EPAR summary for the public



This is a summary of the European public assessment report (EPAR) for Afinitor. It explains how the Committee for Medicinal Products for Human Use (CHMP) assessed the medicine to reach its opinion in favour of granting a marketing authorisation and its recommendations on the conditions of use for Afinitor.

What is Afinitor?

Afinitor is a medicine that contains the active substance everolimus. It is available as tablets (2.5, 5

and 10 mg).

What is Afinitor used for?

Afinitor is used to treat the following cancers:

•    breast cancer that is advanced (has started to spread) in women who have been through their menopause. Afinitor is used in breast cancer that is 'hormone receptor-positive' (when the cancer cells have oestrogen receptors on their surface) and 'HER2/neu negative' (when the cancer cells do not contain high levels of the HER2/neu [human epidermal growth factor receptor-2] protein). It is used together with a medicine called exemestane after other treatments called 'non-steroidal aromatase inhibitors' have failed;

•    pancreatic neuroendocrine tumours (tumours of the hormone-producing cells in the pancreas) when the cancer cells are well- or moderately differentiated (which means that they have a similar appearance to normal pancreas cells) and the cancer is getting worse. It is used when the cancer is metastatic (has spread to other parts of the body) or when it cannot be surgically removed;

•    neuroendocrine tumours originating in the lungs or gut, when the cancer cells are well-differentiated and the cancer is metastatic or cannot be removed by surgery.

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• advanced renal cell carcinoma (a type of kidney cancer), when the cancer has worsened despite treatment with a 'VEGF-targeted' medicine (a type of medicine that blocks the effects of vascular endothelial growth factor proteins).

The medicine can only be obtained with a prescription.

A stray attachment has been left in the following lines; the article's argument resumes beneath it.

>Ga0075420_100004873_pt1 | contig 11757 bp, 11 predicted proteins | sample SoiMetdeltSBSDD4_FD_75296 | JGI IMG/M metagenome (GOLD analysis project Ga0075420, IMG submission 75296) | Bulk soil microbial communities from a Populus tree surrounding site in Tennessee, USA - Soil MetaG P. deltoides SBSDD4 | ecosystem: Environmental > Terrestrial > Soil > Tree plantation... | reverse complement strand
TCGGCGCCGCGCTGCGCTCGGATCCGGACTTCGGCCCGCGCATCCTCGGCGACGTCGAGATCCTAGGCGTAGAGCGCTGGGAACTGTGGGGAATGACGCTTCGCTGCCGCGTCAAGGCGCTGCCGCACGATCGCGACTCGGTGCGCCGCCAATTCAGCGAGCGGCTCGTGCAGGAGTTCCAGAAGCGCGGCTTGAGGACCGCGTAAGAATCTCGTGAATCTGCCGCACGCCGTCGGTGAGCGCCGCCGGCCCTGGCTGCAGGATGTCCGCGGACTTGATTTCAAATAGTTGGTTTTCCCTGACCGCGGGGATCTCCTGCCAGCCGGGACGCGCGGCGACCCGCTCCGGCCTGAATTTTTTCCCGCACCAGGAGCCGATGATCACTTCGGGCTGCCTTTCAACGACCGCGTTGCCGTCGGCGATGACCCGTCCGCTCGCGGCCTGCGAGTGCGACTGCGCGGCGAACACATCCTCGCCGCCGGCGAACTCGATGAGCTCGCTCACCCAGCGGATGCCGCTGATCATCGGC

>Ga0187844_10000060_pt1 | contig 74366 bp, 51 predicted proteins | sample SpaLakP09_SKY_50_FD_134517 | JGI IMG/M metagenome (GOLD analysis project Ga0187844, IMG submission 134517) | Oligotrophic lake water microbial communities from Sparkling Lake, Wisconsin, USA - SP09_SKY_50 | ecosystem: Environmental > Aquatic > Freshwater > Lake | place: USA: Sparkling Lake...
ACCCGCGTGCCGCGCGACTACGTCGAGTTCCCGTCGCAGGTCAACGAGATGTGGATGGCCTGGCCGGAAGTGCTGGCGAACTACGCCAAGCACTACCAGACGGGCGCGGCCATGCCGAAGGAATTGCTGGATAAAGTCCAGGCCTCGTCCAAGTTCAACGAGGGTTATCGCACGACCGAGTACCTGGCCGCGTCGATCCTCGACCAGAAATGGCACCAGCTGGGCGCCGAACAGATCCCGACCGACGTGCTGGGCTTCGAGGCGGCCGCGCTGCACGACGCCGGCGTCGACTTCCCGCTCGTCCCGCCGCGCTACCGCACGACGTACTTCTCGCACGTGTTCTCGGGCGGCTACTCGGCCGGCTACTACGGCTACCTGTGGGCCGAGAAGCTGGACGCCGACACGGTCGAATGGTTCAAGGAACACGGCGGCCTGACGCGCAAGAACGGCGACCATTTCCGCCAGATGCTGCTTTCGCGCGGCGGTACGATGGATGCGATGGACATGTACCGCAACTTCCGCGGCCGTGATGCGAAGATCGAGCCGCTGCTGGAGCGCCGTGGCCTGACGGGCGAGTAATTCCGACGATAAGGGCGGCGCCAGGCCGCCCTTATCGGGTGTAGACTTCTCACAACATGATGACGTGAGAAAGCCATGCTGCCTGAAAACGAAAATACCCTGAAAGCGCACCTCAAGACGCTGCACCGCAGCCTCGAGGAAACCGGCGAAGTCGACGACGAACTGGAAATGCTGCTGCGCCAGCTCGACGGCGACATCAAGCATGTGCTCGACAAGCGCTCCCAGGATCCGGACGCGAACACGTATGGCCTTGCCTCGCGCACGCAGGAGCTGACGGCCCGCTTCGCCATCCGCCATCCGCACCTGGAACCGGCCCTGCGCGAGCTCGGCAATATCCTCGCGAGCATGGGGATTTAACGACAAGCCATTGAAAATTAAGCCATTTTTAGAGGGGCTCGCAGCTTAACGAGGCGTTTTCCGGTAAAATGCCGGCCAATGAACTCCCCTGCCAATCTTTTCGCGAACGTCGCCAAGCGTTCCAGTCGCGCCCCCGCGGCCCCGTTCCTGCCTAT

How is Afinitor used?

Treatment with Afinitor should be started and supervised by a doctor who has experience in the use of cancer treatments.

The recommended dose of Afinitor is 10 mg once a day. Treatment should continue for as long as the patient benefits from it or until the patient develops unacceptable side effects. The doctor may reduce the dose or stop treatment for a short period if the patient has severe or intolerable side effects. Doses need to be reduced for patients with liver problems.

The tablets should be swallowed whole at the same time every day and should not be chewed or crushed. They should be taken consistently with or without food.

How does Afinitor work?

The active substance in Afinitor, everolimus, is a cancer medicine, which acts by blocking a protein called 'mammalian target of rapamycin' (mTOR). In the body, everolimus first attaches to a protein called FKBP-12 that is found inside cells to make a 'complex'. This complex then blocks mTOR. Since mTOR is involved in the control of cell division and the growth of blood vessels, Afinitor prevents the division of tumour cells and reduces their blood supply. This slows down the growth and spread of the tumours.

How has Afinitor been studied?

The effects of Afinitor were studied in four main studies. The first study involved 724 patients with hormone receptor-positive and HER2/neu-negative advanced breast cancer which had got worse after treatment with letrozole and anastrazole ('non-steroidal aromatase inhibitors' cancer medicines). In addition, all patients in this study received exemestane.

The second study involved 410 patients with advanced well- or moderately differentiated neuroendocrine tumours of pancreatic origin.

The third study involved 416 patients with advanced renal cell carcinoma that had got worse despite treatment with certain VEGF-targeted medicines (sunitinib, sorafenib or both).